The Centers for Disease Control and Prevention put out new guidance Thursday, saying that vaccinated people no longer need to wear a face mask indoors in most settings. Still, local governments and businesses are permitted to require them. Mask mandates have been tricky, even dangerous, for public-facing businesses to navigate.

One person dealing with this is Arthur Gathers, a meat and seafood clerk at a Kroger market near Richmond, Virginia. Retail workers around the country have been harassed and physically attacked while enforcing mask mandates. Gathers said he’s been looking forward to the day he’ll no longer have to deal with the issue. “It’s going to be a very nice thing if it gets to that point.”

But he doesn’t think that point is now. Though he is fully vaccinated, he worries that some people who aren’t will use the new guidance as an excuse to go unmasked, and they’ll spread the virus. At age 65, he’s concerned about variants that vaccines might be less effective against. “So it’s still scary,” he said.

Kroger has announced it will continue to require masks for the time being, as have Target, Starbucks, and Home Depot. Other stores are reviewing their policies.

“The updated guidance has created an impossible situation for retailers,” said Lisa LaBruno, senior executive vice president of retail operations & innovation with the Retail Industry Leaders Association. “There is no ambiguity in expectations, both from retail team members and from customers.”

LaBruno explained that retailers have to weigh the safety and comfort concerns of workers and customers and consider local COVID-19 infection numbers and laws.

The ambiguity is already affecting Karen Clark, who owns a vintage shop outside Santa Barbara, California, where a statewide mask mandate is still in place. “As soon as the news broke,” she said, “we had people coming in the store without masks, and we said, ‘You know, you need to wear masks in our shop,’ and they’re like, ‘Well, we don’t have to anymore.'”

The medical evidence does suggest that vaccinations will drive down cases enough to make mandates unnecessary. However, a lot of businesses aren’t ready to rip off that Band-Aid, or mask, just yet.

According to research* ahead of Mental Health Awareness Week (10-16 May), of the four in five employees (79%) who currently have health and wellbeing concerns, stress and anxiety is the biggest issue for almost two thirds (62%): 

Stress and anxiety: 

  • as a consequence of the Covid-19 pandemic (21%) 
  • related to work (12%) 
  • related to finances as a direct result of the Covid-19 pandemic (10%) 
  • related to home life (e.g. caring responsibilities, managing difficult relationships) (10%) 
  • related to finances more generally (e.g. debt) (8%) 

The industry body for the group risk protection sector fears that some of these health and wellbeing worries may have been exacerbated due to the boundaries between work life and home life having become significantly blurred during the past year. Adding to this lack of delineation are the issues of presenteeism (working whilst sick) and leavism (using non-paid hours and annual leave time to catch up on work) which are reportedly both on the rise and potentially adding to employees’ stress and anxiety levels.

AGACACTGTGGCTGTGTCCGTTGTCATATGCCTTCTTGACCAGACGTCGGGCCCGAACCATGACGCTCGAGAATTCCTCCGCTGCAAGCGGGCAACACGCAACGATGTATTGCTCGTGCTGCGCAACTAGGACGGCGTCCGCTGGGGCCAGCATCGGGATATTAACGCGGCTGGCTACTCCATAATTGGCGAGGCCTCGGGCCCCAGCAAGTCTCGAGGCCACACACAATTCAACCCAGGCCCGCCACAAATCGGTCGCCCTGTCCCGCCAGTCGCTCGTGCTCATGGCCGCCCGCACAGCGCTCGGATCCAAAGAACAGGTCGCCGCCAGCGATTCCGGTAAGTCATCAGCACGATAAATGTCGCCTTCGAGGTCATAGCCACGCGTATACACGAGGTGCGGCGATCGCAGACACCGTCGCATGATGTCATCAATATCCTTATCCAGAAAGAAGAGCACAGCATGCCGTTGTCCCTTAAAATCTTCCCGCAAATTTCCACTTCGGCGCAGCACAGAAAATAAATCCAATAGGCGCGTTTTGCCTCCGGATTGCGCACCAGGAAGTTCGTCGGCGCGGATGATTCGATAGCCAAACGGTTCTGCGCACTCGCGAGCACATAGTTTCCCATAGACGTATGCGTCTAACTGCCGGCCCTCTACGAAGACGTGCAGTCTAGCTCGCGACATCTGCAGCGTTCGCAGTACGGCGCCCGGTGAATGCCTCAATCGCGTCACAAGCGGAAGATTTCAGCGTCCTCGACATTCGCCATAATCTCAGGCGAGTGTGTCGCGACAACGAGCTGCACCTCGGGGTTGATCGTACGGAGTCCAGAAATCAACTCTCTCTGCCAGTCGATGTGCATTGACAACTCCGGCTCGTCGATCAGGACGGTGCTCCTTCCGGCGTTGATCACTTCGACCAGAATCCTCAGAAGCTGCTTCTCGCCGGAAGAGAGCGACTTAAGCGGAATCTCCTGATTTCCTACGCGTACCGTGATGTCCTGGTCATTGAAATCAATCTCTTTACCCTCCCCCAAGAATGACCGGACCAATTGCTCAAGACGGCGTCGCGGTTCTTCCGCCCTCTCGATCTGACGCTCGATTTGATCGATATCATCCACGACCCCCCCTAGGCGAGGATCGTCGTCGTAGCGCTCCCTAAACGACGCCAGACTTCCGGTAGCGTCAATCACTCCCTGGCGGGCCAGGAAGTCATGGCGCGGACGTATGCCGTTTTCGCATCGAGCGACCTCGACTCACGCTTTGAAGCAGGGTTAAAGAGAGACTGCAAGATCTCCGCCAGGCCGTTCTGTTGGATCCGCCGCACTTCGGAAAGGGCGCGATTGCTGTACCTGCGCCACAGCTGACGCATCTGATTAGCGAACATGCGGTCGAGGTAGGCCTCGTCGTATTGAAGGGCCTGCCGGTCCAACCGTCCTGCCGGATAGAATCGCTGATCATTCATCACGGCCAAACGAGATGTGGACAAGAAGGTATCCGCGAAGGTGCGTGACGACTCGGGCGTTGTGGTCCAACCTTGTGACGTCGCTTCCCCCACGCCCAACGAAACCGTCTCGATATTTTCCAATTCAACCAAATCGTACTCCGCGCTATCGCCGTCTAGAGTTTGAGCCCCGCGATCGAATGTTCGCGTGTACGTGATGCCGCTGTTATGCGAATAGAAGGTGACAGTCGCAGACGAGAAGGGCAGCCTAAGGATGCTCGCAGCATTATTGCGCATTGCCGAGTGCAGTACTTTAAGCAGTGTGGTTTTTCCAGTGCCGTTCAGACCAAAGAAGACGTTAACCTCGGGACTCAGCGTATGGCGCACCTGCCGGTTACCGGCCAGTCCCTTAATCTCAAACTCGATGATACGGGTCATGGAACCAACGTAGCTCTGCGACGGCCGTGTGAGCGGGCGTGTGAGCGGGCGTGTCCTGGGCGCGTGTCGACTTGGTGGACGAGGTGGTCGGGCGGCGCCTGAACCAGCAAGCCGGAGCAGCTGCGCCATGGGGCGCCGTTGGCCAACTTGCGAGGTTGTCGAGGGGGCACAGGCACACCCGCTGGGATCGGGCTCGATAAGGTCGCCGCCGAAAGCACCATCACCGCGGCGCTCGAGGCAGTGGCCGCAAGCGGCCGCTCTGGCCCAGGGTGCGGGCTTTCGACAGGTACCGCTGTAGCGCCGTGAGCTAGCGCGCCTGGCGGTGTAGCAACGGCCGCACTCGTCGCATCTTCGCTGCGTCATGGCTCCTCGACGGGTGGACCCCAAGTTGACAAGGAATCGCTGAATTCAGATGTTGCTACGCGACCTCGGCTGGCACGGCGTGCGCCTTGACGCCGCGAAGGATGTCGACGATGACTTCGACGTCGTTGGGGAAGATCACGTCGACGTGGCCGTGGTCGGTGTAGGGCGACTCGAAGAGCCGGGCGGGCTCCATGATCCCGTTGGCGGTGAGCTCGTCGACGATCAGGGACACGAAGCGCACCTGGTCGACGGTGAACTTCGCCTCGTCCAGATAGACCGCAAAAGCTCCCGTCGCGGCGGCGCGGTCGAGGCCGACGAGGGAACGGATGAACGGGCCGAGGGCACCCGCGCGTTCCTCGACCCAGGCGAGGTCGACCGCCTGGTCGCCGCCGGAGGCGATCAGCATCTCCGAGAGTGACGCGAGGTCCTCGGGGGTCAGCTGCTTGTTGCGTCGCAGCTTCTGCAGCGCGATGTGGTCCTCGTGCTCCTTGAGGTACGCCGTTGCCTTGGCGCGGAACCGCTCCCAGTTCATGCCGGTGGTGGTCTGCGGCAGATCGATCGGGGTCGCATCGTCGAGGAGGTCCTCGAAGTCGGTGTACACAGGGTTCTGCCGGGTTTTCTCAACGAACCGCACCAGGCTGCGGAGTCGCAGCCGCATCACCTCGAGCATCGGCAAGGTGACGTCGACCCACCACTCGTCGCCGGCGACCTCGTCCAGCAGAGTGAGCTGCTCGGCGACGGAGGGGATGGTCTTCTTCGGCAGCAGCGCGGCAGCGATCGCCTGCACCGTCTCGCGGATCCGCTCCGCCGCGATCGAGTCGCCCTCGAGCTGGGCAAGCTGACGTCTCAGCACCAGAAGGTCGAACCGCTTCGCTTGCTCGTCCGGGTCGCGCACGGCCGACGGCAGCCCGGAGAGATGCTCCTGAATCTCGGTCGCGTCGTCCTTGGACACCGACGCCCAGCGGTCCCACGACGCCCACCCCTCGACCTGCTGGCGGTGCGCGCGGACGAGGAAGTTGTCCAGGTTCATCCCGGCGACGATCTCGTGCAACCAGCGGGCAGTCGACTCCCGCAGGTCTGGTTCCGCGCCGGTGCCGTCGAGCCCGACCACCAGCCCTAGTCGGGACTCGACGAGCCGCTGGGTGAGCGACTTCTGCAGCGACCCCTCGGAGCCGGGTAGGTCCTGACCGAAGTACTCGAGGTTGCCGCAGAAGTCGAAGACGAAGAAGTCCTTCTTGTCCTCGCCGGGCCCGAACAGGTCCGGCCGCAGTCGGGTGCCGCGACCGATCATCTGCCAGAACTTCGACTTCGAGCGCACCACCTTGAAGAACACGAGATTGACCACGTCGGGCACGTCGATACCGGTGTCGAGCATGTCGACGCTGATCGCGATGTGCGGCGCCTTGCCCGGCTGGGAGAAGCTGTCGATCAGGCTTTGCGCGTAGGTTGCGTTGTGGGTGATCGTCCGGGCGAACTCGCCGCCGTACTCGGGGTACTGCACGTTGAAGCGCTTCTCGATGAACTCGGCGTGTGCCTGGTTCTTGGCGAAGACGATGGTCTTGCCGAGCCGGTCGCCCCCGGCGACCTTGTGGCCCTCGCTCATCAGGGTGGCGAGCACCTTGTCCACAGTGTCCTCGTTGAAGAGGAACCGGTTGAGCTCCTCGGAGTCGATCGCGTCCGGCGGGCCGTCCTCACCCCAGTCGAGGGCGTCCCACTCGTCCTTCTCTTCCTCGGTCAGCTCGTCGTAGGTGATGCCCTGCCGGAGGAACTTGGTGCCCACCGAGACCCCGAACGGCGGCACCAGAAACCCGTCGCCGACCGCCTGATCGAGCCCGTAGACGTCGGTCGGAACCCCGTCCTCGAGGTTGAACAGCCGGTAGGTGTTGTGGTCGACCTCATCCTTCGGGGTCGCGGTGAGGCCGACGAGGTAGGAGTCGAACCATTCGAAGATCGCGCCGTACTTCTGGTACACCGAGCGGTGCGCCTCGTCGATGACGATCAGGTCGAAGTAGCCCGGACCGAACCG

Stress and anxiety issues were not the only main worry for employees: a general lack of fitness (e.g. due to non-active lifestyle/sedentary working) was the primary concern for 14%, and a further 10% of employees also reported that sleeping problems were their main concern.  

Katharine Moxham, spokesperson for GRiD said:“Stress and anxiety can seriously hinder our ability to function in everyday situations let alone in a demanding and often pressurised work environment.   

When employees work from home, it’s easy for them to switch on a laptop to ‘stay on top of their inbox’ or ‘get ahead for the next day’ but, because there are only so many hours in the day, the time for family, home admin/chores, relaxation activities or sleep are reduced as a result. This can cause stress and anxiety in other areas of their lives. Similarly, being ill previously meant resting at home but employees now have the ability to log on from their sick bed, despite whether that is good for their health or not. 

Employers need to be aware that these feeling of stress and anxiety among staff are widespread which may impact on their employees’ ability to complete work effectively and could potentially lead to more serious mental health issues in the future.  

Employers need to support employees across a number of areas including medical, legal, financial, wellness, relationship, child and eldercare issues. There are a number of employee benefits, such as employer-sponsored income protection, life assurance and critical illness that not only support staff  during the most challenging times in their lives but that also offer intervention programmes designed to assist employees in resolving day-to-day personal problems. 

Katharine Moxham concluded: “Health and wellbeing concerns often start as minor issues that, if left unchecked, become bigger burdensUnfortunately, the pandemic has meant that many employees lives are more complex and they have much more on their plate from both a personal and professional point of view. By using the support embedded in to employee benefits, employees will be able to help resolve their concerns efficiently because they’re being guided by experts in their field.”